This page covers both Quebec's Native People as well as the non-Quebec Metis usually found in regions where the French-speaking were numerous. Supplementary references on this suject are welcome.
Important: There are very few reference books on the genealogy of
but we find many books about their history.
Metis means mixed blood, that is initially one parent was White, and one was Native, while later one or both were Metis. While a Metis can be any place where there are Natives and Whites, Metis Nation is defined as including the Metis living in the early Manitoba lands.
Contrary to popular belief, there were few marriages between Natives and the French in the early days of the colony of New France. We can find these marriages in Jette for the period before 1731, just like all the other marriages of that period. This kind of marriages seems to be more common in Acadia but because of the missing records, it is not possible to estimate the proportion of Acadian Metis families.
In the Quebec early vital records (1621-1765), we have about 78 couples with a Male Native and a Female European, 45 with a Female Native and a Male European and 540 with 2 Natives. The whole database has over 44,500 couples, including some living in France. So, the % of Metis married couples is very small, under 0.3%. Those are couples according to our church records. It is practically not possible to count about many couples left no official trace except if we do some DNA analysis for the whole population.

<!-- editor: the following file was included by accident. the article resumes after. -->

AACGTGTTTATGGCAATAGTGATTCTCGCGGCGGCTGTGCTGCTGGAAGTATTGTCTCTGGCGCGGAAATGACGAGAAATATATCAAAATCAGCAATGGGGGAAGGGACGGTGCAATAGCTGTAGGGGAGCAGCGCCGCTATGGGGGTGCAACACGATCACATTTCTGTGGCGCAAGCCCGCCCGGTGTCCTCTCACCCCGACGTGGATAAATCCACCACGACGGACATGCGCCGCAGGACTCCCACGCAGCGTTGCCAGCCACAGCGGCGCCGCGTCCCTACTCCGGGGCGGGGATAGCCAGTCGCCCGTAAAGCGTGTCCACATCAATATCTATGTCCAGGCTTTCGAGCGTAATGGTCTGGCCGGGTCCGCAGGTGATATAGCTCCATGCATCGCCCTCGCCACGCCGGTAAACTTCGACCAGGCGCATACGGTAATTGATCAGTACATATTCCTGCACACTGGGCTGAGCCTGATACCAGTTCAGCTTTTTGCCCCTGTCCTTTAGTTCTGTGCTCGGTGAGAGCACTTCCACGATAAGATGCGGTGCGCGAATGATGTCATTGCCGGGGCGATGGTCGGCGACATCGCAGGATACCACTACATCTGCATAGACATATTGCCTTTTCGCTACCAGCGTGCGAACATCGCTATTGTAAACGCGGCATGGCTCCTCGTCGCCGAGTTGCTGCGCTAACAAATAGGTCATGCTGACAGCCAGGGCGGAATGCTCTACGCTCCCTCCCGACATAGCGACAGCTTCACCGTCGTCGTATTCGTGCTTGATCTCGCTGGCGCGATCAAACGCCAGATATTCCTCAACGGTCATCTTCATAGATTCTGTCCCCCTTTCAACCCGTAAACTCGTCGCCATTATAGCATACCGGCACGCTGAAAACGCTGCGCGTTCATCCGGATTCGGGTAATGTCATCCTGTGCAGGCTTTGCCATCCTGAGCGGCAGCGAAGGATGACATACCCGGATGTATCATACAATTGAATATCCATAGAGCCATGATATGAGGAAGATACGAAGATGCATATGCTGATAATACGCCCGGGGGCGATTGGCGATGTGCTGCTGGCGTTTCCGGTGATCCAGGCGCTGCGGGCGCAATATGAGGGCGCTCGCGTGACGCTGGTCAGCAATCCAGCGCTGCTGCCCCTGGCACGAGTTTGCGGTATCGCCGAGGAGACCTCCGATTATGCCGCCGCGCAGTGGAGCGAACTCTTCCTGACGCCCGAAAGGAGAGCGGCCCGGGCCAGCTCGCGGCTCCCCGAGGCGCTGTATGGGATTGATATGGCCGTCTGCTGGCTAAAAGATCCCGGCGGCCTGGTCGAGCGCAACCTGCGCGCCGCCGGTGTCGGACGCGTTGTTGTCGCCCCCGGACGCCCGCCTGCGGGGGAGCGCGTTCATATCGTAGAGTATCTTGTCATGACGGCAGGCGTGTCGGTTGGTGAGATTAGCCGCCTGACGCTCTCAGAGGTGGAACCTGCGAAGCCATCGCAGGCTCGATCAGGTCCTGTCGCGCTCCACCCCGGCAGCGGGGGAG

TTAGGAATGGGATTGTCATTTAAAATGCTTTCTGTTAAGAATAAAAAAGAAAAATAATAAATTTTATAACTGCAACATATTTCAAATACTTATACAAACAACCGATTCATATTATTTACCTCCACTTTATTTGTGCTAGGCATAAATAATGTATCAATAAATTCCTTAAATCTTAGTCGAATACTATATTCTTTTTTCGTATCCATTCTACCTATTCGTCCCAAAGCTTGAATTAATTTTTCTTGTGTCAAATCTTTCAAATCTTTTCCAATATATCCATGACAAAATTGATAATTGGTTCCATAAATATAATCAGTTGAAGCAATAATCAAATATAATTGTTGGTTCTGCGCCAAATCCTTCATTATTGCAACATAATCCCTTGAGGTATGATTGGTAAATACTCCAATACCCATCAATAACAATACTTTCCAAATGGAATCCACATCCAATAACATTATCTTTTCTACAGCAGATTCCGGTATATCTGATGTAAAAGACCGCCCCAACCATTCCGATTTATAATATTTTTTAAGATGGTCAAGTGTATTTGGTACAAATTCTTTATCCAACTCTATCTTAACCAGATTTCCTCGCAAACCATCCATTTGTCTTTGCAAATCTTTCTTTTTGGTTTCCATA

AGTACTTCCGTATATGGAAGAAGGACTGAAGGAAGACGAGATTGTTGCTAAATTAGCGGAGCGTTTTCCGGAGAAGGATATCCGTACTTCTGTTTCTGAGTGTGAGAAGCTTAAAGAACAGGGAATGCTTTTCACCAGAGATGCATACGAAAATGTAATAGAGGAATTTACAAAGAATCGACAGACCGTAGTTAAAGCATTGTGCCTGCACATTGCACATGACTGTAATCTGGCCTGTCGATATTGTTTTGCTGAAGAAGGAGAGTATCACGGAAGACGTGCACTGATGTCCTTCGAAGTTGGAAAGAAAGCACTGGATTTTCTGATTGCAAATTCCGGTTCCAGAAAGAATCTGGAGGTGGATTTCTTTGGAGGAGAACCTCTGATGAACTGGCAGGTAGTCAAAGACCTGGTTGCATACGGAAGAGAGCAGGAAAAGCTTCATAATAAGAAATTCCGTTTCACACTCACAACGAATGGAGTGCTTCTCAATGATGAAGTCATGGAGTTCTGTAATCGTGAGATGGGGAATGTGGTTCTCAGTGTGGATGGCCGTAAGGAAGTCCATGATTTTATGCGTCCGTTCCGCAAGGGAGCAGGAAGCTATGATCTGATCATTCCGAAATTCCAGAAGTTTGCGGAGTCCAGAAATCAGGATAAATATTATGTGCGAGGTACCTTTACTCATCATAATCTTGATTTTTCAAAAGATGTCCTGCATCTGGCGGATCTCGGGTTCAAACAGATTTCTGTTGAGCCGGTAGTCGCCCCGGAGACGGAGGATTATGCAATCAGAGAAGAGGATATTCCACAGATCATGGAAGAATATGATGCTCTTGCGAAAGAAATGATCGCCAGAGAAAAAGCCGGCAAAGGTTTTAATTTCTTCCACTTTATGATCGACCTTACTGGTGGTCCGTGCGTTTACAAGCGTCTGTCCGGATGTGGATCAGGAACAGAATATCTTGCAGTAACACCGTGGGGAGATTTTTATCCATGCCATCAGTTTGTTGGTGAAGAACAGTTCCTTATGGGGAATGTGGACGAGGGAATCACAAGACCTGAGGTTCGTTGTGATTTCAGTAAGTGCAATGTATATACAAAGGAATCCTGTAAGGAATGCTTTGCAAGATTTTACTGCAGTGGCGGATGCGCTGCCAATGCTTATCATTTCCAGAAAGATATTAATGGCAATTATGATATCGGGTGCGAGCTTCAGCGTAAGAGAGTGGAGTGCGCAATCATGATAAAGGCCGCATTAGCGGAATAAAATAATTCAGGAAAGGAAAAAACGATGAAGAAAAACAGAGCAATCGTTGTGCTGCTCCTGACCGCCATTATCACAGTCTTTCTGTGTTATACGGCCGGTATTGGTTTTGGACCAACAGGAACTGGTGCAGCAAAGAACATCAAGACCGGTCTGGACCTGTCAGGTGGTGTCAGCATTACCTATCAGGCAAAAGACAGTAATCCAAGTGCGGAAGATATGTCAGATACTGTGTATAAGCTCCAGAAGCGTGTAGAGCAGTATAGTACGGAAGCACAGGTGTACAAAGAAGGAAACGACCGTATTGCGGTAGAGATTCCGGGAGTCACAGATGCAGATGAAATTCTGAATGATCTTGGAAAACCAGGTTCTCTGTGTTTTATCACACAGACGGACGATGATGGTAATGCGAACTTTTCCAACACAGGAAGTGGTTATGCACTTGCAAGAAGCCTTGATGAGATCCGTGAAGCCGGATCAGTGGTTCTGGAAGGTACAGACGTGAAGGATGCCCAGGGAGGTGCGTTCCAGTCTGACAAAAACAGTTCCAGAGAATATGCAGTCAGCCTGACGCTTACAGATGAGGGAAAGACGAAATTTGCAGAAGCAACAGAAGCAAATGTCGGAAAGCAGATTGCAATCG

While the Acadian records are less complete, it is quite
to compare them with the Quebec records. In the Quebec
Tadoussac or Oka, the Amerindians were called with Indian
In Acadia, they had more frequently European names. In the
(pays d'en haut), there are some fur traders who married
women following the local custom. The European settlement
after that of Quebec and Acadia and the naming pattern is similar
of Quebec. This could mean in Acadia, the Natives were mixed
while in Quebec and the West, the White were mixed to
would explain why there is no Native parish in Acadia, unlike in
Around 1800-1850 ( very approximate years ), acts concerning Natives start using a family name and it then becomes possible to trace the genealogical links.
There was another special phenomenom, namely the adoption by Whites of Natives, but these adoptions left no trace in the parish registers. In fact, adoptions before 1930, be they of Whites or Natives are rarely mentioned in Quebec parish registers.
A few marriage repertories where the majority are Natives:
Note: I never take note of the book's title when it is a repertory, so don't ask me for the exact title (such as, for example, "Mariages de Pierreville et Odanak").
There are books on the Metis of Manitoba, especially:
Last update: 2000